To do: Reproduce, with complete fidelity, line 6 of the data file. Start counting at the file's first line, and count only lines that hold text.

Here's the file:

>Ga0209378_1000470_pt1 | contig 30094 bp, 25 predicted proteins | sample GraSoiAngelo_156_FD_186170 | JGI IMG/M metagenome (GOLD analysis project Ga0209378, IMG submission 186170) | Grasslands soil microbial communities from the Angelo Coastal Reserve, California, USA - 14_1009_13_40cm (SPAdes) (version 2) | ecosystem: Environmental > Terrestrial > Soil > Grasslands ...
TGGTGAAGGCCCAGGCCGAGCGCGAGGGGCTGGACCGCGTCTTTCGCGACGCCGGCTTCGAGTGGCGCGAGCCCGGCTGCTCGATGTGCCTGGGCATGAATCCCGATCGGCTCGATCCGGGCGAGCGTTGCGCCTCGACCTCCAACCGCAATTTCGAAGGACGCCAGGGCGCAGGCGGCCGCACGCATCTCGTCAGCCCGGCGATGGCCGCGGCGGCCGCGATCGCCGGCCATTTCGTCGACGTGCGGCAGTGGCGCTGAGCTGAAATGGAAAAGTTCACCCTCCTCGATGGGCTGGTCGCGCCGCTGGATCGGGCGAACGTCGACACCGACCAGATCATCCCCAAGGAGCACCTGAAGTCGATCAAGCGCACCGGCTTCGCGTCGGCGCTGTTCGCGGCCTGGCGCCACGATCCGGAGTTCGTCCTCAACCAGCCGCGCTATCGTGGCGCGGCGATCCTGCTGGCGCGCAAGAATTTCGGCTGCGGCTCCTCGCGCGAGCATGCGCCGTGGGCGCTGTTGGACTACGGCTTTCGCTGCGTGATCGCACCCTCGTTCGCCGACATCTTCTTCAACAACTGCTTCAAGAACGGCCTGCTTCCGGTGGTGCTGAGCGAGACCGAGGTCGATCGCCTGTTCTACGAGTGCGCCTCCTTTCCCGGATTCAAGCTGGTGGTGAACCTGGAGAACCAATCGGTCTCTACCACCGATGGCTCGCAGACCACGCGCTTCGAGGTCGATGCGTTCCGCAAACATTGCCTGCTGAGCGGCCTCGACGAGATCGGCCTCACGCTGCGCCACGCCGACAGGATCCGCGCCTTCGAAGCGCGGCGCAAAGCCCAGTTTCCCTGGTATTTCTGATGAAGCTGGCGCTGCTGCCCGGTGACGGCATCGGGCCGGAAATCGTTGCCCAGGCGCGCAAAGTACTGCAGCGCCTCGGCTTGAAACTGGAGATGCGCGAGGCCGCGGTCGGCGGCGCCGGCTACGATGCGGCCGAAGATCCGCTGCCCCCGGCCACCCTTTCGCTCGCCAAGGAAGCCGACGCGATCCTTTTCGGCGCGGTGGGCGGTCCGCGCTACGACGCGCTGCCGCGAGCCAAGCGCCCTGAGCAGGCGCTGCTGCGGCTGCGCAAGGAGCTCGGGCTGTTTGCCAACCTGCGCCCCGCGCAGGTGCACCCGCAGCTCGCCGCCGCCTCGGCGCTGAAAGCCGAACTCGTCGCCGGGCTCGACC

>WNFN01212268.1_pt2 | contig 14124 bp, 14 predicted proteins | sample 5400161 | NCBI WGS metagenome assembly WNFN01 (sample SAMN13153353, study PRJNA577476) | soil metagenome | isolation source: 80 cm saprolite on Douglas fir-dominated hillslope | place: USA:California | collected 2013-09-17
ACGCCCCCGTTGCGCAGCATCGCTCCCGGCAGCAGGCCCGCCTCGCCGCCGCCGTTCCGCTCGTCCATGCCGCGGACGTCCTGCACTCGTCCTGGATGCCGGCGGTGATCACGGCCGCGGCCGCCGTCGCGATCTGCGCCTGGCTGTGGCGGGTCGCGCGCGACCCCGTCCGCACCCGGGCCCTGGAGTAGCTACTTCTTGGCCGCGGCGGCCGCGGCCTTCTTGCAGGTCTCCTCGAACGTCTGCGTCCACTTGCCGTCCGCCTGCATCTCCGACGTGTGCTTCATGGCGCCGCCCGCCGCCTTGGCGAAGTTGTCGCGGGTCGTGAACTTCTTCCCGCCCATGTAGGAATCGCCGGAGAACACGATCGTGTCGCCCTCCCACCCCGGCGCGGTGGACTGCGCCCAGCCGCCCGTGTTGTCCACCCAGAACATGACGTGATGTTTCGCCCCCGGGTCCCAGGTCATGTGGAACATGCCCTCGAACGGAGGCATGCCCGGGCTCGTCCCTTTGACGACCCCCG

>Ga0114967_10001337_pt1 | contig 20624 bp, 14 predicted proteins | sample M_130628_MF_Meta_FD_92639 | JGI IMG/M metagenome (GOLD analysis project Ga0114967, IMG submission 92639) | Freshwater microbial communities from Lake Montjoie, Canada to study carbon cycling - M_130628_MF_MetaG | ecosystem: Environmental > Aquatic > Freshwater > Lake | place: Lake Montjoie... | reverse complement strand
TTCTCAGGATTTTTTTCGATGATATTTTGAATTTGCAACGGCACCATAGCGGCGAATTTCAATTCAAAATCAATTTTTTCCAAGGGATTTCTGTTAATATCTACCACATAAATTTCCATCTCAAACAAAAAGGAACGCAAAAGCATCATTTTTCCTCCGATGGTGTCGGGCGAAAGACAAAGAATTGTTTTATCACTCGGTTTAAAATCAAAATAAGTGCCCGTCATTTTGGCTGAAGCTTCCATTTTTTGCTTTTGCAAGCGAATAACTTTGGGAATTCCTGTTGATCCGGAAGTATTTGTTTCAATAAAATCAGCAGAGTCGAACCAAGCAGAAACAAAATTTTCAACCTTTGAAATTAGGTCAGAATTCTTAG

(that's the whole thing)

TTCTCAGGATTTTTTTCGATGATATTTTGAATTTGCAACGGCACCATAGCGGCGAATTTCAATTCAAAATCAATTTTTTCCAAGGGATTTCTGTTAATATCTACCACATAAATTTCCATCTCAAACAAAAAGGAACGCAAAAGCATCATTTTTCCTCCGATGGTGTCGGGCGAAAGACAAAGAATTGTTTTATCACTCGGTTTAAAATCAAAATAAGTGCCCGTCATTTTGGCTGAAGCTTCCATTTTTTGCTTTTGCAAGCGAATAACTTTGGGAATTCCTGTTGATCCGGAAGTATTTGTTTCAATAAAATCAGCAGAGTCGAACCAAGCAGAAACAAAATTTTCAACCTTTGAAATTAGGTCAGAATTCTTAG